“I’m selling this song about NFTs as an NFT… Actually, doesn’t feel quite right selling this. Will pass...”
- Elon Musk circa 17 March 2021
The post-COVID era has since the sharp rise of digitization of every aspect of human life. From the sudden revitalization of bitcoins to the trend of collecting memes as ‘art’, such is the realities of this new age.
As the age of the meme connoisseur dawns upon humanity, the term NFT is upon everyone’s lips. Just as cryptocurrency has taken the world by storm, so has digital artwork in the form of NFT. The following as a crash course on NFT, the next Bitcoin in the world of blockchain and distributed ledger technology.
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NON-FUNGIBLE TOKENS | WHAT AM I?
The first question that most people will ask is what exactly is a NFT. NFT is an acronym for non-fungible token (“NFT”) which is essentially a unit of data that is designed to certify the following elements of a virtual asset:
- Ownership of the virtual asset;
- Uniqueness of the virtual asset; and
- Authenticity of the virtual asset.
(collectively “OUA” - not related to Open Universities Australia)
Before all the different acronyms starts to get confusing and to refocus, NFT, just like Bitcoin, is simply another form of digital ledger stored on the blockchain.
As a quick recap, blockchain is comprised of blocks of data (built upon each other) that is encrypted and duplicated systematically on a chain. This is why it is often said to be immutable and hence used as the bedrock of various cryptocurrency.
NFT is the blockchain community’s attempt to apply this innovative technology to document intellectual property rights with NFTs now being used to represent all different forms of digital files ranging from photos, videos (and films), digital art, virtual girlfriend and most importantly, memes!
What is special about NFT is that whilst it is a form of crypto (or ‘virtual asset’ in more formal names), NFT is NOT a currency (nor does it claim itself to being one – unlike Bitcoin). The purpose of a NFT is simply to serve as a unique and secured certificate that is NOT changeable (changeability being the defining character of Bitcoin – being able to trade one for another). This is good application for virtual girlfriend as most owners of such virtual relationship probably want their romantic partner not to be interchangeable.
NFT IN HONG KONG
The first half of 2020 has seen an explosion for the market of NFT with market value exceeding 2.5 Billion USD (approximately HK$19,439,325,000.00). The potential for NFT is therefore (as it seems) undeniable).
The biggest player/pioneer within the NFT space in Hong Kong is the art world (which is the same trend with the rest of the world). NFT art show has also came on the scene.
That said, NFT has already expanded beyond art with Hong Kong’s football club, RCFC having issued and sold a number of limited edition collectibles using NFT technology. The fact that Hong Kong has a long love affair with meme (propelling companies dealing with memes to listing status) only further reinforces the market potential of NFT in the city.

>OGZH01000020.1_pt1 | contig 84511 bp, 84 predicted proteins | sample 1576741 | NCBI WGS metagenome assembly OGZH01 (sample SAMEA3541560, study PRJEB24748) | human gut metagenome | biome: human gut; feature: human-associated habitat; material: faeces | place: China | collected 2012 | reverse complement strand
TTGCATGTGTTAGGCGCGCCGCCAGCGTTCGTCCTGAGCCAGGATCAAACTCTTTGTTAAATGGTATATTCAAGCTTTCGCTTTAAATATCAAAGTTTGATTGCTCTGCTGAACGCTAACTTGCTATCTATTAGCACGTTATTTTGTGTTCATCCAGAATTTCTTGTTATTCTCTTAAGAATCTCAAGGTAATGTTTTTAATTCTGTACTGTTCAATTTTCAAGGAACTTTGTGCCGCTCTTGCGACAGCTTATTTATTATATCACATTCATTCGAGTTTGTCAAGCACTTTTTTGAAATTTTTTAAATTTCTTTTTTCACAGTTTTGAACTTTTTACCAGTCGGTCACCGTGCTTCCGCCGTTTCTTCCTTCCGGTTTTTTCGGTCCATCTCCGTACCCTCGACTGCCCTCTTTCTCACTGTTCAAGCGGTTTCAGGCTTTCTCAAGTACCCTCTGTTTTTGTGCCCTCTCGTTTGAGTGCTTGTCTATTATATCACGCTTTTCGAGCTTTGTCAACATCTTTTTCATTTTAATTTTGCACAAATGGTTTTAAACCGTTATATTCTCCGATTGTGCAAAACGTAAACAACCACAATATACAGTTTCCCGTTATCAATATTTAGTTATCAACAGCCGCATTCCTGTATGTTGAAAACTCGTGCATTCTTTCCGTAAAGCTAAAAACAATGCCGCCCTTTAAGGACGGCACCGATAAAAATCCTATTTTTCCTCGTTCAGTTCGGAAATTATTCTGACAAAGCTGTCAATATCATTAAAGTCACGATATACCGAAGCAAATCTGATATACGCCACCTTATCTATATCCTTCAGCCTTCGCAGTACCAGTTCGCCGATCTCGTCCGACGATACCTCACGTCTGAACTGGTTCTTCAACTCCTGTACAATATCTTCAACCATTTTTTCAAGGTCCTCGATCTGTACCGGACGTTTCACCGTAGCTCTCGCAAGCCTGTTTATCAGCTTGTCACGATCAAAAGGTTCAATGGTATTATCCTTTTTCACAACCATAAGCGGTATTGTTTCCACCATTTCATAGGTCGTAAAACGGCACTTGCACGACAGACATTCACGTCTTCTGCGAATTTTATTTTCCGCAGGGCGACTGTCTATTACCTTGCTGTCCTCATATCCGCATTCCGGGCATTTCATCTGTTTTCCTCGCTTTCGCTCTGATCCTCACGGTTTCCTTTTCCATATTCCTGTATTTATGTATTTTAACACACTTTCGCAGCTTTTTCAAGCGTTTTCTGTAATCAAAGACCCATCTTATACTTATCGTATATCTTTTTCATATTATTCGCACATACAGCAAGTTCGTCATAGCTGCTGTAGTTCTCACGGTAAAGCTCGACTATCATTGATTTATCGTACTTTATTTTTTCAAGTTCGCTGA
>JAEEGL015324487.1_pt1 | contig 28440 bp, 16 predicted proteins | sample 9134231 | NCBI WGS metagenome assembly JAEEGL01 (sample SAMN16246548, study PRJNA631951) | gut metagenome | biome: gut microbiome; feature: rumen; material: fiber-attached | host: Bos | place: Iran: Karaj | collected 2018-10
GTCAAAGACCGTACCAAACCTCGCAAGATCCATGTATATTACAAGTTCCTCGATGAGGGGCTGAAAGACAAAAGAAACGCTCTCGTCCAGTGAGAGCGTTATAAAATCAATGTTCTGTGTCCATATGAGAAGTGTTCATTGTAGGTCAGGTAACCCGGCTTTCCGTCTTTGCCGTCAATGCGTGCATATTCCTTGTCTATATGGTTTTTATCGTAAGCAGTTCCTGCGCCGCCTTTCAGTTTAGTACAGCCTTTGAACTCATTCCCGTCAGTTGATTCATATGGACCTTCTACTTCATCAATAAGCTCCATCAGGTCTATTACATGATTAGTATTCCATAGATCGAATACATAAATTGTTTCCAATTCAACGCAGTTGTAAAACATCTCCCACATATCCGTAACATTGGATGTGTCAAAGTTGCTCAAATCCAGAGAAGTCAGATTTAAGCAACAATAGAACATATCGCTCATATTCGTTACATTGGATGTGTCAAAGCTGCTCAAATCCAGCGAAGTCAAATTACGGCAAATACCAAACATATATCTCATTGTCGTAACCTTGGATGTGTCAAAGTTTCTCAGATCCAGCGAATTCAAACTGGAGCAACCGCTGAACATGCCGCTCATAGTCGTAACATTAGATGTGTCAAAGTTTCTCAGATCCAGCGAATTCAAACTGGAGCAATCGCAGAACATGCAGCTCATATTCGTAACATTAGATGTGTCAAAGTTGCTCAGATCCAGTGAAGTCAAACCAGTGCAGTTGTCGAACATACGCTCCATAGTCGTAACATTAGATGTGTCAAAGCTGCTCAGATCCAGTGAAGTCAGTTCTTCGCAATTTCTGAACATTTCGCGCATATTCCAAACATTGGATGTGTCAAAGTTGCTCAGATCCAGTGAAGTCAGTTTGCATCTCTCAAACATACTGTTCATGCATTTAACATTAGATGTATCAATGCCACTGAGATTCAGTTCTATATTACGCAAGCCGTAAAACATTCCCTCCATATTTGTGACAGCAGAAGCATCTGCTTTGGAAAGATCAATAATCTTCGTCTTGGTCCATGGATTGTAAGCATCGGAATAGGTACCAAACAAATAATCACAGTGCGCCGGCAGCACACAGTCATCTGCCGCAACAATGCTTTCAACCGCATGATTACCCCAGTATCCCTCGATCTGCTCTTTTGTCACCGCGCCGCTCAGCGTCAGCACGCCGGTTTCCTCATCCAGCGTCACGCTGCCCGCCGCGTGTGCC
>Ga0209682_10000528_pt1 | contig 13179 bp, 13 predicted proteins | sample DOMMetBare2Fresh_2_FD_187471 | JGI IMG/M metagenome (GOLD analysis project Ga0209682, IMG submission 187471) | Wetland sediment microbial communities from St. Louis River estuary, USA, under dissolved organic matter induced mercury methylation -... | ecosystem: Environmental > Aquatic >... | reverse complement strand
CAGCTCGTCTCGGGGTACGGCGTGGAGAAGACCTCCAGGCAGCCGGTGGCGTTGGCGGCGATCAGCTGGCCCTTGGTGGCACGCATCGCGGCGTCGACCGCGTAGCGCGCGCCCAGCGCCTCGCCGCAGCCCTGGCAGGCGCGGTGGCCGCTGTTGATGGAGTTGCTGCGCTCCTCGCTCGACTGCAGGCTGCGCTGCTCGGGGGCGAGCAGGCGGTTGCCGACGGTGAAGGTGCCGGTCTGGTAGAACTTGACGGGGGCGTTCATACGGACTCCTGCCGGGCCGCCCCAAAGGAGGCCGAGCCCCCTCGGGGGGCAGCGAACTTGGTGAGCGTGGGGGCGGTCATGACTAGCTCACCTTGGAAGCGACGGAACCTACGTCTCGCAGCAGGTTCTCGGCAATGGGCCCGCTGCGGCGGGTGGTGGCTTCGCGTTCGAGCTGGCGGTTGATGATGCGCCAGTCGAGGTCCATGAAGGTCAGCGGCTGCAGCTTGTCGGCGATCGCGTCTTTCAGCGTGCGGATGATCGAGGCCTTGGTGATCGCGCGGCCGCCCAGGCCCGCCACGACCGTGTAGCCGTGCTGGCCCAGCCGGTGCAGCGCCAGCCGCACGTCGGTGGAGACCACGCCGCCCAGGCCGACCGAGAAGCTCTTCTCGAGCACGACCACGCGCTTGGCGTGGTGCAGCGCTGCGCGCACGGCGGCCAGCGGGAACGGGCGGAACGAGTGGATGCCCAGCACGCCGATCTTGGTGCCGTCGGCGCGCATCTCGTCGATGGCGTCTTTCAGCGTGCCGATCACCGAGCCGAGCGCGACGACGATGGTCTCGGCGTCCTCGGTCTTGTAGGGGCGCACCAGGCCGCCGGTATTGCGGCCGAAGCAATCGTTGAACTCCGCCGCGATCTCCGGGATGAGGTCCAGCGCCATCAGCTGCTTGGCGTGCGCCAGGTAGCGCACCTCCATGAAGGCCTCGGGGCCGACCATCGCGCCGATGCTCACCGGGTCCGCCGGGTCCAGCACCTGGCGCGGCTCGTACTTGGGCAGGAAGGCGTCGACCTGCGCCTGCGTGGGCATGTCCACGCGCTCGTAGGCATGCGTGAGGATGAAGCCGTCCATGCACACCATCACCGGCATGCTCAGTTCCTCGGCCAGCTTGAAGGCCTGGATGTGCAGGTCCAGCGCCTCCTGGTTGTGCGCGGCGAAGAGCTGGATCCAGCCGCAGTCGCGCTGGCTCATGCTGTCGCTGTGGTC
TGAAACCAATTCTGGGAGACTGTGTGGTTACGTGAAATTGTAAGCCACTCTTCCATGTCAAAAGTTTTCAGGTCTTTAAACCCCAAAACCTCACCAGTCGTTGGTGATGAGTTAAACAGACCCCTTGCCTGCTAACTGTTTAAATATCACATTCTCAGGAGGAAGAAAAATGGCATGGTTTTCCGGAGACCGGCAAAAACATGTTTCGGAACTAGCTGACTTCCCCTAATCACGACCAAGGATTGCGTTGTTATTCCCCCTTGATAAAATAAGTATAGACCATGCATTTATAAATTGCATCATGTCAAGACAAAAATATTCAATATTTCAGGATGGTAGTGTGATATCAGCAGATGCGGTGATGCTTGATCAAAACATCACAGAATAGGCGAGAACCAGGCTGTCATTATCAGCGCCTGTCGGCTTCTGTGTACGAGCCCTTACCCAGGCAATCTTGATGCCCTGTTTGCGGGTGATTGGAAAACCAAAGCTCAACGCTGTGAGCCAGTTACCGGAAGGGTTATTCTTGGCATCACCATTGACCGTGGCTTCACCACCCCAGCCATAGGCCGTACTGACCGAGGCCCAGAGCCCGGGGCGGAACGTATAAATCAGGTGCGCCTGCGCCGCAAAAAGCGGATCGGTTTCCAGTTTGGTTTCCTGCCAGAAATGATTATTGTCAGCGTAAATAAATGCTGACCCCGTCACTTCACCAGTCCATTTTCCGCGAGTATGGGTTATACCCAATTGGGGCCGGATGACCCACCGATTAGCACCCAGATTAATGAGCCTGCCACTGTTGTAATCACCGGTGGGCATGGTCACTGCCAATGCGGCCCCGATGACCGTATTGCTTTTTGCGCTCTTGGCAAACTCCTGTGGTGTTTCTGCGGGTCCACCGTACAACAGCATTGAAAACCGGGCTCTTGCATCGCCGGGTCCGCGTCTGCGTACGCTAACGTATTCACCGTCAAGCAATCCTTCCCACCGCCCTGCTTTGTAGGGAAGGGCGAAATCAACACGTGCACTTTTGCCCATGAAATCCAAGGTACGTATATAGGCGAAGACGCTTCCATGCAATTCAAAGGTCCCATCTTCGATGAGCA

Even traditional auction houses are in the race to enter into the NFT market with one of the region’s first NFT auction to take place in the city.
LEGAL ISSUES IN OTHER COUNTRIES?
As the world move beyond the rise of cryptocurrency and decentralized finance, the NFT trend is similarly reflected in different parts of the world. Here are some legal issues already raised in the world’s various contemporary jurisdictions:
United States of America (“USA”)
SEC Commissioner Hester Peirce once raised issues over whether fractionalized NFTs are still NFTs per se. When a product is sold in shards, under the United State’s Supreme Court’s Howey test, fractionalized NFTs may be deemed as a security (being an investment product) as individuals invest money in a ‘common enterprise’ and reasonably expects profits derived from it.
United Kingdom (“UK”)
The legal status of NFT in the UK is far from being clear. Issues as to whether issuer has the legal basis for minting digital tokens that will grant ownership over an asset has been raised. From the UK perspective, distributed ledgers (the likes of NFT) are still not legally recognized as a registry the likes of the UK Land Registry.
Further, from a UK regulatory perspective, the concept of using a token to represent entitlement to certain rights may mean that a particular NFT is actually a form of security according to the current interpretation by Financial Conduct Authority. If this holds true, the result is that NFT will need to be regulated in the UK.
That said, another issue raised is that NFT will fall in what is essentially called a tax black hole as there are no published guidelines by the HMRC as to whether it is taxable. The existing guidelines only covered more traditional tokens like bitcoins (and will be deemed to be located where the beneficial owner resides).
All in all, what is certain is that digital art is here to stay. The different manner in which various jurisdictions have been reacting to NFTs shows the various lines of regulation that may ultimately be put in place to grapple with this newfound trend (be it securities regulation or tax regulation). It, therefore, remains to be seen how Hong Kong will tackle this new asset class which is set to dominate the markets.
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